You can find all sorts of things for sale on the dark web: names, addresses and log-in credentials are common, but more sensitive information tends to be rare and expensive.
Insikt Group, part of security research firm Recorded Future, was surprised, then, to find a seller claiming to have ‘highly sensitive' information about the USA's MQ-9 Reaper military drone - for just $150.
Military documents tend to be one of those 'rare and expensive' propositions, so the offer could have been written off as a hoax. However, Insikt Group analysts confirmed the documents' validity after establishing contact, as well as learning how they were obtained.
The hacker told the analysts that s/he had exploited a known FTP vulnerability in Netgear routers. They used the Shodan search engine to scour the internet for high-profile vulnerable routers - of which there are still many, despite the flaw being exposed more than two years ago.
The attacker gained access to the computer of a captain at 432d Aircraft Maintenance Squadron Reaper AMU OIC, stationed at a base in Nevada. Ironically, this individual had recently completed the Cyber Awareness Challenge, but had still failed to change the FTP password from its default setting.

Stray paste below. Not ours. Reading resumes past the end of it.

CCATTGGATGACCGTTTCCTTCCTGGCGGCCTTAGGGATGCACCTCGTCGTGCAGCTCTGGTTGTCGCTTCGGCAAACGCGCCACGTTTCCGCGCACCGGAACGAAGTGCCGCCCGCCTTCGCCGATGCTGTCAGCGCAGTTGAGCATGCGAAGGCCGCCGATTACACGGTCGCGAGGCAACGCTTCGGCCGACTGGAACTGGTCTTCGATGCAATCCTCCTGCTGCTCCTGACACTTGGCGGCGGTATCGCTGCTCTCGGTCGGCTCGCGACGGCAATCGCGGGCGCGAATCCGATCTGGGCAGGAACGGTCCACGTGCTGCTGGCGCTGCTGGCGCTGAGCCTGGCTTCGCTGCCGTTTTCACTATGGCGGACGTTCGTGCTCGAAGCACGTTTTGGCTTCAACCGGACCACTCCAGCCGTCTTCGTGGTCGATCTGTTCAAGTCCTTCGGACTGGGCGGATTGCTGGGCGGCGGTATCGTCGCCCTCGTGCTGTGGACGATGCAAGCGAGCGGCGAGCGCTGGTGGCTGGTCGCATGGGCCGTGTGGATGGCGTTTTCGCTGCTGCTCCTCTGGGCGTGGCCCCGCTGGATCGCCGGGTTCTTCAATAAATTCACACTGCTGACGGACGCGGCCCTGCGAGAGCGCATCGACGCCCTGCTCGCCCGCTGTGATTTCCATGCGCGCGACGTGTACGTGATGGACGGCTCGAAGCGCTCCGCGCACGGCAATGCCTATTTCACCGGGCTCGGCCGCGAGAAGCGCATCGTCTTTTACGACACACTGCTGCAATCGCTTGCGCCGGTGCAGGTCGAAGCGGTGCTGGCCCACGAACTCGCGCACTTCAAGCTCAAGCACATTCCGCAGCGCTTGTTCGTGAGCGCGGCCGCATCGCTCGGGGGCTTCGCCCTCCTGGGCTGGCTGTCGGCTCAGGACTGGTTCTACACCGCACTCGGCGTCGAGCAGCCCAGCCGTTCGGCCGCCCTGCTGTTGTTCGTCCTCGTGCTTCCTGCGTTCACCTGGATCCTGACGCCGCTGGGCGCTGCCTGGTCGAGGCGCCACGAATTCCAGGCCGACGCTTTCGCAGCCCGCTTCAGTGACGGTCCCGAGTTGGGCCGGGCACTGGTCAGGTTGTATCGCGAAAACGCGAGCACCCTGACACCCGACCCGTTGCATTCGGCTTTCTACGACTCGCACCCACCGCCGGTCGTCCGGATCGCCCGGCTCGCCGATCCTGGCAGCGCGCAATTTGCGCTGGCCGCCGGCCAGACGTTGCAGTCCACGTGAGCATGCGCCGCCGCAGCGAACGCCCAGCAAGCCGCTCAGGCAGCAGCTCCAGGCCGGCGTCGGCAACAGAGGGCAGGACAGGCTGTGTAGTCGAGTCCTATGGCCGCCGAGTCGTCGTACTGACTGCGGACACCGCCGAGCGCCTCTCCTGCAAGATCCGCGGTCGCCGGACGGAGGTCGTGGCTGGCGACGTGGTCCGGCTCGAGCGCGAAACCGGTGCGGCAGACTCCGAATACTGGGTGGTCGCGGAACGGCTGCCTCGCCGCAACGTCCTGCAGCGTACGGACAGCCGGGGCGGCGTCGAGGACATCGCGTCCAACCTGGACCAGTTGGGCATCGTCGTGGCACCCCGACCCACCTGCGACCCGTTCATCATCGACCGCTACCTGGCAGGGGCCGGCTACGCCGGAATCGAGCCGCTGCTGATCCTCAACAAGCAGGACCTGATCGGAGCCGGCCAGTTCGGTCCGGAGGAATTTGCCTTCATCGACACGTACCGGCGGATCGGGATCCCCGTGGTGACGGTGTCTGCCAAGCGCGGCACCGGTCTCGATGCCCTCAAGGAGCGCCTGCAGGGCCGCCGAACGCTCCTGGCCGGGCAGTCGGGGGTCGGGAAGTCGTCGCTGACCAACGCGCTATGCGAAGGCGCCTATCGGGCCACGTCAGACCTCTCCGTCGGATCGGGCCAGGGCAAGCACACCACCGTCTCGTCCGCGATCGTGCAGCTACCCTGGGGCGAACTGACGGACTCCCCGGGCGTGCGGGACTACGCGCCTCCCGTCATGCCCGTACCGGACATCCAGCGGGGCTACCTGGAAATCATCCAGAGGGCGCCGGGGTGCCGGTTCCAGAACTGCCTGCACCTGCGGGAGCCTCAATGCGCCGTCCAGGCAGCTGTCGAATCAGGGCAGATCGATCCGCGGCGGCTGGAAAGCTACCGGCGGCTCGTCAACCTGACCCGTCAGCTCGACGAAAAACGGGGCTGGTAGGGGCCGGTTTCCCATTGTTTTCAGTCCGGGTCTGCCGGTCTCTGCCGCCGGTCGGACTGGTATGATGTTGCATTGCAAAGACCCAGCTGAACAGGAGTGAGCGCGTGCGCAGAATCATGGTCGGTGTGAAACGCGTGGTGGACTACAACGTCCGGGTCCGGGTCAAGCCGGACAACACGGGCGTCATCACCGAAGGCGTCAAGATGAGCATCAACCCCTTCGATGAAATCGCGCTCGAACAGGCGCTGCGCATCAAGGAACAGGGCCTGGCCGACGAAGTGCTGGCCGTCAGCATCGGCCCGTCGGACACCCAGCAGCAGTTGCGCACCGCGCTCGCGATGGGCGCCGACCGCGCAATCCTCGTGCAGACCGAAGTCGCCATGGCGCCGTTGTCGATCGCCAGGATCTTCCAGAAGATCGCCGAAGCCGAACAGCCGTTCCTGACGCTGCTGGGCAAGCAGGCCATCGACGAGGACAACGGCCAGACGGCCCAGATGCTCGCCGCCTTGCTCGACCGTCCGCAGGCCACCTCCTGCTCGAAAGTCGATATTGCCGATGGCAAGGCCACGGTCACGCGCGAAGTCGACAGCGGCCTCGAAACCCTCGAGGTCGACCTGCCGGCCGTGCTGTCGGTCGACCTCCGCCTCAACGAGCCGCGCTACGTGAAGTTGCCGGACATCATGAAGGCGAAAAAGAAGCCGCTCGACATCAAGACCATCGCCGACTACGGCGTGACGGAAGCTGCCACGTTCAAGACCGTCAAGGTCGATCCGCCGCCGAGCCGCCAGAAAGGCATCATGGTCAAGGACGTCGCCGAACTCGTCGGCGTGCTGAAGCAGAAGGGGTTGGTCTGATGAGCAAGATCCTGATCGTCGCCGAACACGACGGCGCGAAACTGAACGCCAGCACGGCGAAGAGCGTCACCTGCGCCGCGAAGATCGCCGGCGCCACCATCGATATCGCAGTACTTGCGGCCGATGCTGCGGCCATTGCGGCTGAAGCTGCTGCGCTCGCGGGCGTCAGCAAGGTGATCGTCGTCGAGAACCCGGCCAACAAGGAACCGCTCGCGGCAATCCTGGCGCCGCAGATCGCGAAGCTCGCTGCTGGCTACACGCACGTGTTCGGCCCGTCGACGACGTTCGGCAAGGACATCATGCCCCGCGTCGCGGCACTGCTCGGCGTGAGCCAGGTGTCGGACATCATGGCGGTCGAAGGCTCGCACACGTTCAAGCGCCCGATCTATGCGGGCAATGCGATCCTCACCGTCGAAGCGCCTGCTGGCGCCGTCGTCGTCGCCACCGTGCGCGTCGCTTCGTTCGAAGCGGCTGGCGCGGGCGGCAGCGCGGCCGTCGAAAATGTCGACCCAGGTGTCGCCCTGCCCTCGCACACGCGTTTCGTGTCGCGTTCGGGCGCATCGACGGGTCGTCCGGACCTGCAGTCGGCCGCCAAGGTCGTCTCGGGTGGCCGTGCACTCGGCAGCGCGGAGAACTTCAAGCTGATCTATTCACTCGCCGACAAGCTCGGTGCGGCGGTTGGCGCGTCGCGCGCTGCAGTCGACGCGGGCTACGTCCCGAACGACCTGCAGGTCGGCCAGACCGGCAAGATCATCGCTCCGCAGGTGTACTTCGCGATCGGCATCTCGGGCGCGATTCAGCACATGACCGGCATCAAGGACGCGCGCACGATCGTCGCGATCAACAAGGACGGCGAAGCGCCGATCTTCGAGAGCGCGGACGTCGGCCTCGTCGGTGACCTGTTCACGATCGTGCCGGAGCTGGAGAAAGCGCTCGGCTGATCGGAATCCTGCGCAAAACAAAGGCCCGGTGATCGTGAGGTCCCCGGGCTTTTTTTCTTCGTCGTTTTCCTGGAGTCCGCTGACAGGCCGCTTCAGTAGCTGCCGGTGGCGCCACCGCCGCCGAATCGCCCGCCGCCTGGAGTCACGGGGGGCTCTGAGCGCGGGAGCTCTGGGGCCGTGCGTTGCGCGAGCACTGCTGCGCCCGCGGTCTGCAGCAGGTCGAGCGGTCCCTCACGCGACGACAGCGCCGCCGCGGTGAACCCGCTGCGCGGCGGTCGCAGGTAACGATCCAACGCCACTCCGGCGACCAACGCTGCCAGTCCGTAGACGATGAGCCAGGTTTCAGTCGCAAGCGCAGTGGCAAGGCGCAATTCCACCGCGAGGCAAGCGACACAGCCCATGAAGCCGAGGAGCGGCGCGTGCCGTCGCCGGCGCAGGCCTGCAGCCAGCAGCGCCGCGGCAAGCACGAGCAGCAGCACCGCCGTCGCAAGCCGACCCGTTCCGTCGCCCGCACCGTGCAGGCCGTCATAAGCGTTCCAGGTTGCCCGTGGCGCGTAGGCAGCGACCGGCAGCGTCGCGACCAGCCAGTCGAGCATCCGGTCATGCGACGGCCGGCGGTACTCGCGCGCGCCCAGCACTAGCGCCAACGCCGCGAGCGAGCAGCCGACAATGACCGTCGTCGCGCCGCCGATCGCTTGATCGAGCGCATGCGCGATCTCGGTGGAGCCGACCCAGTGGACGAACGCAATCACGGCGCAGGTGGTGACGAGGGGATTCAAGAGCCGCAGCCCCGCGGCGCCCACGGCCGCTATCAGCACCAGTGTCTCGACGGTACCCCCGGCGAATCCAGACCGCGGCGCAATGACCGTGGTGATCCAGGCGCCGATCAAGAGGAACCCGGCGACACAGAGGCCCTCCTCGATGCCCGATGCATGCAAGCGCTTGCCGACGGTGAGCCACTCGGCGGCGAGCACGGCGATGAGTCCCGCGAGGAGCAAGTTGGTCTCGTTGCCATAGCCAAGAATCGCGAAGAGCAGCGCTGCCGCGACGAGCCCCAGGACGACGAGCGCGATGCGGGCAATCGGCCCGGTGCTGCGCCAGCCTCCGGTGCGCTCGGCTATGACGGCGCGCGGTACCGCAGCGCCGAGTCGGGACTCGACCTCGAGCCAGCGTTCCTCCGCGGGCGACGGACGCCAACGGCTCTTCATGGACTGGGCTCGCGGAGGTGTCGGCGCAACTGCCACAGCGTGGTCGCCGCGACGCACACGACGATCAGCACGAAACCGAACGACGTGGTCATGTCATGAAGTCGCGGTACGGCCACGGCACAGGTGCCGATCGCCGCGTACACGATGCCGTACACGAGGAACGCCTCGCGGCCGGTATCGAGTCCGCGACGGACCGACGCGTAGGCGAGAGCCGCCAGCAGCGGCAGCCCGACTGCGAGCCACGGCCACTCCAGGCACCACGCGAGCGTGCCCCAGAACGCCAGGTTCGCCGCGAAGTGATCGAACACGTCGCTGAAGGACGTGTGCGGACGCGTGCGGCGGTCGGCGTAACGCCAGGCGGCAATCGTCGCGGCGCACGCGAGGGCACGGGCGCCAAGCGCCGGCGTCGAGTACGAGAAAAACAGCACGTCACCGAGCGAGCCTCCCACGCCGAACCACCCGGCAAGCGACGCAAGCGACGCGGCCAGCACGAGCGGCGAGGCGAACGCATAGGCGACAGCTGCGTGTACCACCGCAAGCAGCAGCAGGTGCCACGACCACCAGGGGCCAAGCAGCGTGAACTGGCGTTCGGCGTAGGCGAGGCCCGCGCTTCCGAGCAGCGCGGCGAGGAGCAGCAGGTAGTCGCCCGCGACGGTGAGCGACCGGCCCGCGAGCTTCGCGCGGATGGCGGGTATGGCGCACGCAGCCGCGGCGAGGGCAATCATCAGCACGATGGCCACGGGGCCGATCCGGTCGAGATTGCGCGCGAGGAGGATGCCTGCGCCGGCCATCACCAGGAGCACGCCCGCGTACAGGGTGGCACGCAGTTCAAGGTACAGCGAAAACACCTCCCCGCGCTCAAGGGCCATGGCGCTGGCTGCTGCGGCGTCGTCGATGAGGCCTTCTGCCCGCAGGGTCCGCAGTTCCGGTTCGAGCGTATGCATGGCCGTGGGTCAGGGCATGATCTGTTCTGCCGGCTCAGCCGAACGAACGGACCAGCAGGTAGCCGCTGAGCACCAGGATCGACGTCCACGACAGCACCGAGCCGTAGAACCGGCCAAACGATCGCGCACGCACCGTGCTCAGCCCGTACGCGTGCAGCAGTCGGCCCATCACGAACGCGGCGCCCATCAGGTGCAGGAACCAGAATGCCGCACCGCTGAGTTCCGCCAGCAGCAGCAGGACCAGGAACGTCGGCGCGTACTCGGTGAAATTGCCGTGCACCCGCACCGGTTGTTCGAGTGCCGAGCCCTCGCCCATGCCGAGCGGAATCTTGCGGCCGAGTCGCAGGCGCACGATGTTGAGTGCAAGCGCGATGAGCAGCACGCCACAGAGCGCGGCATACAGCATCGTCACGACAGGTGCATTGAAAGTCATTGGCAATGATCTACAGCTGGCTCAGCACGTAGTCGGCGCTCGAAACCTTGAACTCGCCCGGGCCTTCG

Using the compromised router, the hacker was able to steal documents including Reaper maintenance course books and the list of airmen assigned to Reaper AMU. Although these aren't classified, they could still give an adversary an advantage in combat against the drone.
As well the Reaper manuals, the threat actor was also selling another set of military documents, apparently stolen from someone working at the Pentagon or in the US Army.
Insikt says that this second set included ‘more than a dozen various training manuals [describing] improvised explosive device defeat tactics; an M1 ABRAMS tank operation manual; a crewman training and survival manual; and tank platoon tactics'.
‘The fact that a single hacker with moderate technical skills was able to identify several vulnerable military targets and exfiltrate highly sensitive information in a week's time is a disturbing preview of what a more determined and organised group with superior technical and financial resources could achieve', the Group said.
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